Tuesday, July 21, 2009

  • Feridun Hamdullahpur is new provost
  • Pension plan is secure, report says
  • Editor:
  • Chris Redmond
  • Communications and Public Affairs
  • bulletin@uwaterloo.ca

Feridun Hamdullahpur is new provost

Feridun Hamdullahpur, provost 2009The University of Waterloo has appointed a senior Ontario academic with experience overseeing research and international activities to one of the top positions within the university. Waterloo announced yesterday that Feridun Hamdullahpur (right) has been appointed vice-president, academic and provost. (The stressed syllables are underlined: Feridun Hamdullahpur.)

Hamdullahpur will play a key role in helping the university achieve the ambitious objectives outlined in its sixth-decade strategic plan, Pursuing Global Excellence: Seizing Opportunities for Canada. Covering 2007 to 2017, the plan's goals include expanding Waterloo's global reach and research as well as improving the experience of staff, faculty and all students.

"Dr. Hamdullahpur's experience and skill set are ideally suited to help us continue the work spearheaded by his very able predecessor," said Waterloo president David Johnston. "In the last 20 years, he has accomplished a great deal in several senior posts, including terms as vice-president, research and international as well as interim vice-president, academic and provost at Carleton University. He will bring energy, vitality and vision to his crucial leadership position."

Hamdullahpur joins Waterloo at a time when all universities are facing increased financial pressure. He sees his overall role as helping the university overcome those pressures without compromising quality, while instituting Pursuing Global Excellence.

"The University of Waterloo offers a global example of excellence in academics, research, discovery and scholarship," said Hamdullahpur. "I am honoured to be a part of the team that will advance Waterloo's presence and impact, both nationally and internationally. I look forward to helping provide an environment that promotes the highest standards of achievement for our students, faculty and staff."

Hamdullahpur holds bachelor and master of science degrees in mechanical engineering from the Technical University of Istanbul, and a doctorate in chemical engineering from the Technical University of Nova Scotia (TUNS). Between 1993 and 1997, he served as the associate dean and then dean of graduate studies and research at TUNS.

As associate principal of graduate studies and research at DalTech-Dalhousie University from 1997 to 2000, he led major local, provincial and international initiatives. These included integrating research services to better promote and coordinate research projects; developing a university-industry-government collaborative research program to provide small- and medium-sized industries in Nova Scotia with developmental and research assistance; and establishing collaborative research and graduate study programs with a number of countries.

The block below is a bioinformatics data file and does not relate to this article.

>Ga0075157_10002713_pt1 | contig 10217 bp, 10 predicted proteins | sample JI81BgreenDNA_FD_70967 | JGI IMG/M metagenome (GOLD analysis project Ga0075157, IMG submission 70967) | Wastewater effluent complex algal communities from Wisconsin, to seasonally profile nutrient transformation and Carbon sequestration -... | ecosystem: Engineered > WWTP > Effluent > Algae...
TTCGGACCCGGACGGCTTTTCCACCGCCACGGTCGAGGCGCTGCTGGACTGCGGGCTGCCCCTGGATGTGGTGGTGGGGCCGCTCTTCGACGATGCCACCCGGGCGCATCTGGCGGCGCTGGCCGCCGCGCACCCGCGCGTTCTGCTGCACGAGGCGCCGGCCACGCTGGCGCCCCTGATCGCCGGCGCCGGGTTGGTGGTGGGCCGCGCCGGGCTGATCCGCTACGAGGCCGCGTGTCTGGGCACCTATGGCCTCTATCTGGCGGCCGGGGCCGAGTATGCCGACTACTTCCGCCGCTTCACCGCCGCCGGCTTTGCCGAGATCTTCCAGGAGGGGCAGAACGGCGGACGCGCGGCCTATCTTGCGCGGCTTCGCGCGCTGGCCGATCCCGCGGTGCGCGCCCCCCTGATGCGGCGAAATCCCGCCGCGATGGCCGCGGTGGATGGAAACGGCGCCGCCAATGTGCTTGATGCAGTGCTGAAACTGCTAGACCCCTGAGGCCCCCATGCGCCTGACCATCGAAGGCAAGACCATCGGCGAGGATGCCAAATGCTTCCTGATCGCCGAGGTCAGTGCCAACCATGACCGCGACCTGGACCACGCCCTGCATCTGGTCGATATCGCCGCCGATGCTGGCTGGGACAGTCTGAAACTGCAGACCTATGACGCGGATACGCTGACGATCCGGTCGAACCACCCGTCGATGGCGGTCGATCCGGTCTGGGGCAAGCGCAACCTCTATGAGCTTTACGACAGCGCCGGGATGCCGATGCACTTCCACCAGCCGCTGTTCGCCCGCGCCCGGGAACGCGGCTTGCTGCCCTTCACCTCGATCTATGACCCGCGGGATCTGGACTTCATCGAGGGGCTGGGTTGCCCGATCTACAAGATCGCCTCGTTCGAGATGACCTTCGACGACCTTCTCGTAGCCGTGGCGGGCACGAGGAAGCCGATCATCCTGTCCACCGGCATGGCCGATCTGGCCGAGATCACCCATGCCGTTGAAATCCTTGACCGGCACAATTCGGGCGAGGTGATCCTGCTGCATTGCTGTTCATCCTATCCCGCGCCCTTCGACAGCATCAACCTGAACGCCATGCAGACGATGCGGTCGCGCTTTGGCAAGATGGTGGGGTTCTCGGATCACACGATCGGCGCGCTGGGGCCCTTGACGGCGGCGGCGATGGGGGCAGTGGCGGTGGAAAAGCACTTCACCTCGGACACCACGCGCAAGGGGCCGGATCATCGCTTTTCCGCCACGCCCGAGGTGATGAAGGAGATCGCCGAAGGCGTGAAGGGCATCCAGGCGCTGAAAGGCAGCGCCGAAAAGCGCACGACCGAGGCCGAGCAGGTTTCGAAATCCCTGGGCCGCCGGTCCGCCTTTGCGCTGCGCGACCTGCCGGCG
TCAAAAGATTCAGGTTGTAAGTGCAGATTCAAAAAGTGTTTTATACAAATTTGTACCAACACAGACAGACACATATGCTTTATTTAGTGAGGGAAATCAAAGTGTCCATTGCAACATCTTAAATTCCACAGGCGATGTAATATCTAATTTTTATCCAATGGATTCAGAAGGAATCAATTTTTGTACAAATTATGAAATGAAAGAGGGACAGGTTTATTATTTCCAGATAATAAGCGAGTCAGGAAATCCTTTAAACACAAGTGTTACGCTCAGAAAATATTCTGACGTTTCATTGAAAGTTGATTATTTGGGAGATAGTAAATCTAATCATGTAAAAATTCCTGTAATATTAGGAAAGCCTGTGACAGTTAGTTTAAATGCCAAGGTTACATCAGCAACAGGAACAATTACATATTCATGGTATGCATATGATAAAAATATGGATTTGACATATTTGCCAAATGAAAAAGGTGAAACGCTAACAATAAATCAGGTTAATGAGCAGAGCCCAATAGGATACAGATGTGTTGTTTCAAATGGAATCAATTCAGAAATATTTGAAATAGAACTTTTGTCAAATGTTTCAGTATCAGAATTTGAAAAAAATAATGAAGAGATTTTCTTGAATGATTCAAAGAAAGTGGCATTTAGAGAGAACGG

Hamdullahpur was appointed vice-president, research and international at Carleton University in 2000. His challenge was to ensure that the conduct of research, scholarship and creative activities would be at the core of the enterprise.

During his tenure, external funding for research grew from $28-million to a peak of $101-million, ranking Carleton the third research intensive university among Canada's comprehensive universities. He also served as interim vice-president, academic and provost during a time when Carleton was undergoing dynamic change at the senior administrative level.

Hamdullahpur's first term at Waterloo runs from Sept. 1 of this year to June 30, 2014. As of Sept. 1, he will also be a tenured faculty member in the department of mechanical and mechatronics engineering.

He succeeds Amit Chakma, who joined Waterloo as vice-president and provost in August 2001. Chakma was the principal architect of Pursuing Global Excellence. He was recently appointed president and vice-chancellor of the University of Western Ontario.

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Pension plan is secure, report says

Economic hard times have cut the value of the investments in UW’s pension fund, but pension payments are going out reliably to retired faculty and staff members, including this year’s cost-of-living increase.

“There is enough money in the Pension Plan to cover retiree pensions now and for years into the future,” said a report from the pension and benefits committee this spring. And the committee’s secretary has now announced that pensioners are getting the usual annual increase, calculated at 2.33 per cent based on the change in Canada’s cost of living last year.

A guaranteed COLA (“cost of living adjustment”) is considered an unusual feature in a pension plan. UW pensioners are guaranteed a COLA each year equivalent to the year-to-year rise in the Consumer Price Index, up to 5 per cent. (If the CPI rises by more than that, something which hasn’t happened since 1991, the increase in pension amounts may not keep pace, but there can be extra increases in later years to help make up for any loss.)